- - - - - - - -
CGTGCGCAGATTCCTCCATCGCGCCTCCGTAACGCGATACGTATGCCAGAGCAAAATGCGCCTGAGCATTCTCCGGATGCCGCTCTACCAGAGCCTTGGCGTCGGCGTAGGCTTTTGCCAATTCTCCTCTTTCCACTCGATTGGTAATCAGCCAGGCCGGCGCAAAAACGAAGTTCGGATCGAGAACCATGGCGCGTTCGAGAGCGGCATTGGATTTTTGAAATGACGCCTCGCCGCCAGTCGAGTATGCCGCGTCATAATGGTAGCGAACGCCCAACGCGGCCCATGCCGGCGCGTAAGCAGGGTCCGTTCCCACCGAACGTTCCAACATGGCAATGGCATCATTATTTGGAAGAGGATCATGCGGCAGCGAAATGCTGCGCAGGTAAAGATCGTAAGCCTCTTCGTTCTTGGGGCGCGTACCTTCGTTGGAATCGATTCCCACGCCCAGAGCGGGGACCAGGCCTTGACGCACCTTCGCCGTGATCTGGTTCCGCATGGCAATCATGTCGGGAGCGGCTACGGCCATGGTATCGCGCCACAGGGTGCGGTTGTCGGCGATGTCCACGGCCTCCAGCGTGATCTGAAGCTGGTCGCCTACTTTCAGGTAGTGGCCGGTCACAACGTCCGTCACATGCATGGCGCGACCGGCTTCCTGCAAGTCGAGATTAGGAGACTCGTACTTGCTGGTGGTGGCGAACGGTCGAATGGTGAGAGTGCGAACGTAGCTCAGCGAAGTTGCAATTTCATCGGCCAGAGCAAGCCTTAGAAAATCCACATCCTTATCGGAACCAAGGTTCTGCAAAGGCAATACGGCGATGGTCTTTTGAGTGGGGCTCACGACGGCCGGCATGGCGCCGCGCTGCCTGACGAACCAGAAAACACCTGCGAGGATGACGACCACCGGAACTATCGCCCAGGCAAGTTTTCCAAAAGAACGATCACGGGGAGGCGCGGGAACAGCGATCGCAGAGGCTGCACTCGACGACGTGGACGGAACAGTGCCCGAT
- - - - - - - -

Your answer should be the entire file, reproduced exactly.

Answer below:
CGTGCGCAGATTCCTCCATCGCGCCTCCGTAACGCGATACGTATGCCAGAGCAAAATGCGCCTGAGCATTCTCCGGATGCCGCTCTACCAGAGCCTTGGCGTCGGCGTAGGCTTTTGCCAATTCTCCTCTTTCCACTCGATTGGTAATCAGCCAGGCCGGCGCAAAAACGAAGTTCGGATCGAGAACCATGGCGCGTTCGAGAGCGGCATTGGATTTTTGAAATGACGCCTCGCCGCCAGTCGAGTATGCCGCGTCATAATGGTAGCGAACGCCCAACGCGGCCCATGCCGGCGCGTAAGCAGGGTCCGTTCCCACCGAACGTTCCAACATGGCAATGGCATCATTATTTGGAAGAGGATCATGCGGCAGCGAAATGCTGCGCAGGTAAAGATCGTAAGCCTCTTCGTTCTTGGGGCGCGTACCTTCGTTGGAATCGATTCCCACGCCCAGAGCGGGGACCAGGCCTTGACGCACCTTCGCCGTGATCTGGTTCCGCATGGCAATCATGTCGGGAGCGGCTACGGCCATGGTATCGCGCCACAGGGTGCGGTTGTCGGCGATGTCCACGGCCTCCAGCGTGATCTGAAGCTGGTCGCCTACTTTCAGGTAGTGGCCGGTCACAACGTCCGTCACATGCATGGCGCGACCGGCTTCCTGCAAGTCGAGATTAGGAGACTCGTACTTGCTGGTGGTGGCGAACGGTCGAATGGTGAGAGTGCGAACGTAGCTCAGCGAAGTTGCAATTTCATCGGCCAGAGCAAGCCTTAGAAAATCCACATCCTTATCGGAACCAAGGTTCTGCAAAGGCAATACGGCGATGGTCTTTTGAGTGGGGCTCACGACGGCCGGCATGGCGCCGCGCTGCCTGACGAACCAGAAAACACCTGCGAGGATGACGACCACCGGAACTATCGCCCAGGCAAGTTTTCCAAAAGAACGATCACGGGGAGGCGCGGGAACAGCGATCGCAGAGGCTGCACTCGACGACGTGGACGGAACAGTGCCCGAT